Degree Type

Thesis

Date of Award

2012

Degree Name

Master of Science

Department

Industrial and Manufacturing Systems Engineering

First Advisor

Guiping Hu

Abstract

With the increasing concern about the petroleum reserve, fossil fuel prices, and the global warming, people have been looking for renewable and environmental friendly energy sources to replace the use of fossil fuels. Ethanol is produced from agricultural feedstock and has proved to be an appropriate substitute to fossil fuels. Fuel blenders blend ethanol into gasoline in different ratios. Currently E10 and E85 are two of the main transportation fuels with ethanol and they are competing in the market. This study investigates the competition between E10 and E85 with an oligopoly Cournot model and derives several market indices from the equilibrium to measure the performance of the market: E85's market share, E85 price premium which indicate the consumers' additional willingness to pay, and the social welfare which indicates the societal wellbeing from the products. The author addressed several questions on how the government policies impact the market equilibrium, how the industry size affects the market performance of E85, and whether E85 has a bright prospect with the increase of FFVs number. The results from the numerical examples show that the current blending mandate is not binding and the elimination of the tax credit will lead E85 to a more unfavorable situation. The decreasing of the number of firms in the industry, if possible in the future, would give E85 more market share. The increasing of E85's market share is very limited through the increasing of the proportion of FFVs.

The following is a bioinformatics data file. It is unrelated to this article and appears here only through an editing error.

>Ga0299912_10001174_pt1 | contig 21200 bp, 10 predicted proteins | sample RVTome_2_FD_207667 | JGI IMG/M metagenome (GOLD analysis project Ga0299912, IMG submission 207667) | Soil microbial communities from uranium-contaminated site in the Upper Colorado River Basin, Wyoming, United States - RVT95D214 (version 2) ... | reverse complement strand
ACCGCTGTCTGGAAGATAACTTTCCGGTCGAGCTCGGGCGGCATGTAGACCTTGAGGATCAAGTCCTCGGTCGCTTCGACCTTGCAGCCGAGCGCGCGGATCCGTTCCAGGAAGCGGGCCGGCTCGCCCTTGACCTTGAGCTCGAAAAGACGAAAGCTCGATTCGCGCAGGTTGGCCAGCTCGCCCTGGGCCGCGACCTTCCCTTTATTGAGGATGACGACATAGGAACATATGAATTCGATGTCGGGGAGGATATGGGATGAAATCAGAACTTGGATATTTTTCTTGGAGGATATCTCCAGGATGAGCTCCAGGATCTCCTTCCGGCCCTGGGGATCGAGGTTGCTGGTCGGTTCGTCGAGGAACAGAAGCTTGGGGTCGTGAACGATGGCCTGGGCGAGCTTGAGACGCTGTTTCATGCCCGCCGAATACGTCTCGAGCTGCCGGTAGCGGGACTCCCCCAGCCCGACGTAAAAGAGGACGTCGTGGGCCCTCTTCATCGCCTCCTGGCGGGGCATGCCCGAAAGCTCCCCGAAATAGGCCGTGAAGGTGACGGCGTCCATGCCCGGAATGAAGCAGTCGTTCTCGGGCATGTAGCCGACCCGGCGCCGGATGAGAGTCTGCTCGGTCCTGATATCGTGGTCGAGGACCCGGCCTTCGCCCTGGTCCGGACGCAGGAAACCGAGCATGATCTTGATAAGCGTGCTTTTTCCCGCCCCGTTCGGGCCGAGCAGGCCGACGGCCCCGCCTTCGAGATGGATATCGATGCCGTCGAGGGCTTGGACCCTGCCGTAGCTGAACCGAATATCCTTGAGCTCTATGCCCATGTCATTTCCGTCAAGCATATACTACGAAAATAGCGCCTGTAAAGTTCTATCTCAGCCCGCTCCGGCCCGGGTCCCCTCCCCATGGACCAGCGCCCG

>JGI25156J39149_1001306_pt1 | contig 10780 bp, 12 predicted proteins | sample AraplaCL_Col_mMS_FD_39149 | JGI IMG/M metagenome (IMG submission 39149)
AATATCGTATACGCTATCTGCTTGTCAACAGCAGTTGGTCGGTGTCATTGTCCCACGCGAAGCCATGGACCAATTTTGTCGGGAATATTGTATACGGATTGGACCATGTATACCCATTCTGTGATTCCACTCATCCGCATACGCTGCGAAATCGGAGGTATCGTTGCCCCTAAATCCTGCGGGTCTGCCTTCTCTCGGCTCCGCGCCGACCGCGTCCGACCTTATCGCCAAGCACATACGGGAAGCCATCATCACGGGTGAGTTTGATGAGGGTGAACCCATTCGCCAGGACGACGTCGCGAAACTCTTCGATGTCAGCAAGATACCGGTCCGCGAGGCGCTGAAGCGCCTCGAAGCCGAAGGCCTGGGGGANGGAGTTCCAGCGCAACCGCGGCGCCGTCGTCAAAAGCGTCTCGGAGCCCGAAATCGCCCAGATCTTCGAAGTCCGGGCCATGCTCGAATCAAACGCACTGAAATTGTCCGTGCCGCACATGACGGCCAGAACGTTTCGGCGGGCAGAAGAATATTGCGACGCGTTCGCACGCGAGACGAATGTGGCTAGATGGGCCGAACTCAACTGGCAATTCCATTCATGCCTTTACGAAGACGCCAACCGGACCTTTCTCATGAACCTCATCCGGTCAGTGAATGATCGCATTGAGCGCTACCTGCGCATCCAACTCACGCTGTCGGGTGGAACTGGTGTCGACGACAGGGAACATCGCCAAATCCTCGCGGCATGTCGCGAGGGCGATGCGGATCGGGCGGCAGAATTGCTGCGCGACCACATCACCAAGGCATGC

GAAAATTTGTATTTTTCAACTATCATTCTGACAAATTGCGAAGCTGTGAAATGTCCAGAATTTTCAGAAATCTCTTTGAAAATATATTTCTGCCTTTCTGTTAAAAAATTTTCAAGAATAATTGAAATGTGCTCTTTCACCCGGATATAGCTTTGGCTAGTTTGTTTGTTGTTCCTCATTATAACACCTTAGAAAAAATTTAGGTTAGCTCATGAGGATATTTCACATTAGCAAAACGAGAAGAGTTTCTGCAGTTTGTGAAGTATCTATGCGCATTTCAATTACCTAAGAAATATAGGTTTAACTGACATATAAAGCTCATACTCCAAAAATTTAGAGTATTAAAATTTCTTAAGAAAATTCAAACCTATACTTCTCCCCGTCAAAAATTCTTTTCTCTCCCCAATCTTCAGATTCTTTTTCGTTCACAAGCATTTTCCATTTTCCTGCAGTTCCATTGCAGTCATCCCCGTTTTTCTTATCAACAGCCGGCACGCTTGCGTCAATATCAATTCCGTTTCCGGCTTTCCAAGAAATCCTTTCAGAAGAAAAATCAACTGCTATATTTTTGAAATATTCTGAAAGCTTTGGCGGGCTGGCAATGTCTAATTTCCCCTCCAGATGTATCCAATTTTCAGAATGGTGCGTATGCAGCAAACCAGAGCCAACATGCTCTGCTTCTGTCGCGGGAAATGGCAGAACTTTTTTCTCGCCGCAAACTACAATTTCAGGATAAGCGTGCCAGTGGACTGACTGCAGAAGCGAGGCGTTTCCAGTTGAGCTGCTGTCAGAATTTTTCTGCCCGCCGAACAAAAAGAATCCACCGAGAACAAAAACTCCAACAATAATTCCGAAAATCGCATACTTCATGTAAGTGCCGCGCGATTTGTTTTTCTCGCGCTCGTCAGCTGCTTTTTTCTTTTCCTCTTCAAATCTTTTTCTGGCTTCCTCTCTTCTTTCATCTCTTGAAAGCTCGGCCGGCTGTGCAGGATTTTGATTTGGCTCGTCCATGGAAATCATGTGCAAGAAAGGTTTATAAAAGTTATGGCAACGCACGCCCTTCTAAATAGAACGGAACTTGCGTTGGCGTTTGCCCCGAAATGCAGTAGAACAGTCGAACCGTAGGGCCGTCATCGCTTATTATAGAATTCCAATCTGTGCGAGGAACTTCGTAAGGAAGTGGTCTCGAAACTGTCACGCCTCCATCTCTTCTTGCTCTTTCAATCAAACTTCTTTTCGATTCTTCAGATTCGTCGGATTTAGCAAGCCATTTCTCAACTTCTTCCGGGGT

The results have some important implications for policy makers. A theoretical feedback is given to the policy makers about the current situation of the ethanol blending mandates and the effect of the eliminating the tax credits. The results also pointed out the fact for policy makers that it is not so useful to increase the number of FFVs in order to promote the consumption of E85 unless it can make the proportion of FFVs go higher than 90%.

DOI

https://doi.org/10.31274/etd-180810-1464

Copyright Owner

Minwen Yang

Language

en

Date Available

2013-05-02

File Format

application/pdf

File Size

56 pages

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